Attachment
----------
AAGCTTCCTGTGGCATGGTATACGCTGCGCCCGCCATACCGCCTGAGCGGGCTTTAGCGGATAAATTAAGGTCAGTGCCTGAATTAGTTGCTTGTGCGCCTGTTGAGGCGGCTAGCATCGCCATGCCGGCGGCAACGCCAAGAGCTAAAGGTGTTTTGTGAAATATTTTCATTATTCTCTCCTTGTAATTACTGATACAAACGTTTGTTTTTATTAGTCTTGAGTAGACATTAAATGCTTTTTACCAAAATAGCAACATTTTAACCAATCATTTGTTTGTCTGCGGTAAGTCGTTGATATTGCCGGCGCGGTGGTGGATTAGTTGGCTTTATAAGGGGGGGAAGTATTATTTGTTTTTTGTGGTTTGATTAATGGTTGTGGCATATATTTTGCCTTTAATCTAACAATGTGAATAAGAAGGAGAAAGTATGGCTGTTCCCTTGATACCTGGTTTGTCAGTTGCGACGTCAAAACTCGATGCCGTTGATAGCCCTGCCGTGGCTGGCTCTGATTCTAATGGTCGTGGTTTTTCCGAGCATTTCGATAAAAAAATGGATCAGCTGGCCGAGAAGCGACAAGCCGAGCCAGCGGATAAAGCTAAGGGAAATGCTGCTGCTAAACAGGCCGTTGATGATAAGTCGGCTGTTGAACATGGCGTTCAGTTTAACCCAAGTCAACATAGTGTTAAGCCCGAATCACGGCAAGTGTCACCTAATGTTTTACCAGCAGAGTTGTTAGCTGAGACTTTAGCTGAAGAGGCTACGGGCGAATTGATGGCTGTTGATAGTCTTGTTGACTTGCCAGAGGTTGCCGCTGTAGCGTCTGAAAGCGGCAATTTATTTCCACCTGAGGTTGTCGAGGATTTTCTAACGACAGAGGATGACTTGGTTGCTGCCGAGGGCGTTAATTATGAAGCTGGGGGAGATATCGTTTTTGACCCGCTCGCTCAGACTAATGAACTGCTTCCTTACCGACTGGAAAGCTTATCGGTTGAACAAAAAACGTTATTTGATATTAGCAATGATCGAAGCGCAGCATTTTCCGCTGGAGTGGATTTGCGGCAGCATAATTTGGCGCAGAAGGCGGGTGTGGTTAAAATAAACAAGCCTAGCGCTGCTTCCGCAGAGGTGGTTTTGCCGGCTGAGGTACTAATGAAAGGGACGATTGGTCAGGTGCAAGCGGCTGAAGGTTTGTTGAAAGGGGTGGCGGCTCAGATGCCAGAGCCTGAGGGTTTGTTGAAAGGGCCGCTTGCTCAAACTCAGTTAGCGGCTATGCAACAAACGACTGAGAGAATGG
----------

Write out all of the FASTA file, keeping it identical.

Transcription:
AAGCTTCCTGTGGCATGGTATACGCTGCGCCCGCCATACCGCCTGAGCGGGCTTTAGCGGATAAATTAAGGTCAGTGCCTGAATTAGTTGCTTGTGCGCCTGTTGAGGCGGCTAGCATCGCCATGCCGGCGGCAACGCCAAGAGCTAAAGGTGTTTTGTGAAATATTTTCATTATTCTCTCCTTGTAATTACTGATACAAACGTTTGTTTTTATTAGTCTTGAGTAGACATTAAATGCTTTTTACCAAAATAGCAACATTTTAACCAATCATTTGTTTGTCTGCGGTAAGTCGTTGATATTGCCGGCGCGGTGGTGGATTAGTTGGCTTTATAAGGGGGGGAAGTATTATTTGTTTTTTGTGGTTTGATTAATGGTTGTGGCATATATTTTGCCTTTAATCTAACAATGTGAATAAGAAGGAGAAAGTATGGCTGTTCCCTTGATACCTGGTTTGTCAGTTGCGACGTCAAAACTCGATGCCGTTGATAGCCCTGCCGTGGCTGGCTCTGATTCTAATGGTCGTGGTTTTTCCGAGCATTTCGATAAAAAAATGGATCAGCTGGCCGAGAAGCGACAAGCCGAGCCAGCGGATAAAGCTAAGGGAAATGCTGCTGCTAAACAGGCCGTTGATGATAAGTCGGCTGTTGAACATGGCGTTCAGTTTAACCCAAGTCAACATAGTGTTAAGCCCGAATCACGGCAAGTGTCACCTAATGTTTTACCAGCAGAGTTGTTAGCTGAGACTTTAGCTGAAGAGGCTACGGGCGAATTGATGGCTGTTGATAGTCTTGTTGACTTGCCAGAGGTTGCCGCTGTAGCGTCTGAAAGCGGCAATTTATTTCCACCTGAGGTTGTCGAGGATTTTCTAACGACAGAGGATGACTTGGTTGCTGCCGAGGGCGTTAATTATGAAGCTGGGGGAGATATCGTTTTTGACCCGCTCGCTCAGACTAATGAACTGCTTCCTTACCGACTGGAAAGCTTATCGGTTGAACAAAAAACGTTATTTGATATTAGCAATGATCGAAGCGCAGCATTTTCCGCTGGAGTGGATTTGCGGCAGCATAATTTGGCGCAGAAGGCGGGTGTGGTTAAAATAAACAAGCCTAGCGCTGCTTCCGCAGAGGTGGTTTTGCCGGCTGAGGTACTAATGAAAGGGACGATTGGTCAGGTGCAAGCGGCTGAAGGTTTGTTGAAAGGGGTGGCGGCTCAGATGCCAGAGCCTGAGGGTTTGTTGAAAGGGCCGCTTGCTCAAACTCAGTTAGCGGCTATGCAACAAACGACTGAGAGAATGG